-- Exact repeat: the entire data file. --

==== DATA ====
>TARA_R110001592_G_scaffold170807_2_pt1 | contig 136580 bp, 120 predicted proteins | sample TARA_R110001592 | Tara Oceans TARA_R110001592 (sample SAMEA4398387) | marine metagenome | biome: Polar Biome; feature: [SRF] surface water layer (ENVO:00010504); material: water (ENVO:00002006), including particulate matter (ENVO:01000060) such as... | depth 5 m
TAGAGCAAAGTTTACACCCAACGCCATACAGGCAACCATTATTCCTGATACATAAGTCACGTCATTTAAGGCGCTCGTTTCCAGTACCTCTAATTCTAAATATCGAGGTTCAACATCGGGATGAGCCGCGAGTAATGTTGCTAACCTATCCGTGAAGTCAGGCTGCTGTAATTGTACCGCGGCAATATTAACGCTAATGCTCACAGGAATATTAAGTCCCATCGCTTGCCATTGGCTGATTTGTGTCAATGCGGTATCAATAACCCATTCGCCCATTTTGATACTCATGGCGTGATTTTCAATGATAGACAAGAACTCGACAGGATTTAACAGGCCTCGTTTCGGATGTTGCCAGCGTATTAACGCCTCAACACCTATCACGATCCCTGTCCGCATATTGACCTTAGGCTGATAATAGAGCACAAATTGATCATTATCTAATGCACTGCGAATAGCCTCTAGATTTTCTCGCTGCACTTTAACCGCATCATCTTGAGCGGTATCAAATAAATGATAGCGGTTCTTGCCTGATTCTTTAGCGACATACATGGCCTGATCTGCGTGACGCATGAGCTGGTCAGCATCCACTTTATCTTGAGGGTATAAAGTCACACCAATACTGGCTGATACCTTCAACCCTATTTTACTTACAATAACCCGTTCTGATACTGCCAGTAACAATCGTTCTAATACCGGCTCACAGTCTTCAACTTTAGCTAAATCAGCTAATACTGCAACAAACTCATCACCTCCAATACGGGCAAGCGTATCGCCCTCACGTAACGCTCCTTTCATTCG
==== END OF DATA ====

>TARA_R110001592_G_scaffold170807_2_pt1 | contig 136580 bp, 120 predicted proteins | sample TARA_R110001592 | Tara Oceans TARA_R110001592 (sample SAMEA4398387) | marine metagenome | biome: Polar Biome; feature: [SRF] surface water layer (ENVO:00010504); material: water (ENVO:00002006), including particulate matter (ENVO:01000060) such as... | depth 5 m
TAGAGCAAAGTTTACACCCAACGCCATACAGGCAACCATTATTCCTGATACATAAGTCACGTCATTTAAGGCGCTCGTTTCCAGTACCTCTAATTCTAAATATCGAGGTTCAACATCGGGATGAGCCGCGAGTAATGTTGCTAACCTATCCGTGAAGTCAGGCTGCTGTAATTGTACCGCGGCAATATTAACGCTAATGCTCACAGGAATATTAAGTCCCATCGCTTGCCATTGGCTGATTTGTGTCAATGCGGTATCAATAACCCATTCGCCCATTTTGATACTCATGGCGTGATTTTCAATGATAGACAAGAACTCGACAGGATTTAACAGGCCTCGTTTCGGATGTTGCCAGCGTATTAACGCCTCAACACCTATCACGATCCCTGTCCGCATATTGACCTTAGGCTGATAATAGAGCACAAATTGATCATTATCTAATGCACTGCGAATAGCCTCTAGATTTTCTCGCTGCACTTTAACCGCATCATCTTGAGCGGTATCAAATAAATGATAGCGGTTCTTGCCTGATTCTTTAGCGACATACATGGCCTGATCTGCGTGACGCATGAGCTGGTCAGCATCCACTTTATCTTGAGGGTATAAAGTCACACCAATACTGGCTGATACCTTCAACCCTATTTTACTTACAATAACCCGTTCTGATACTGCCAGTAACAATCGTTCTAATACCGGCTCACAGTCTTCAACTTTAGCTAAATCAGCTAATACTGCAACAAACTCATCACCTCCAATACGGGCAAGCGTATCGCCCTCACGTAACGCTCCTTTCATTCG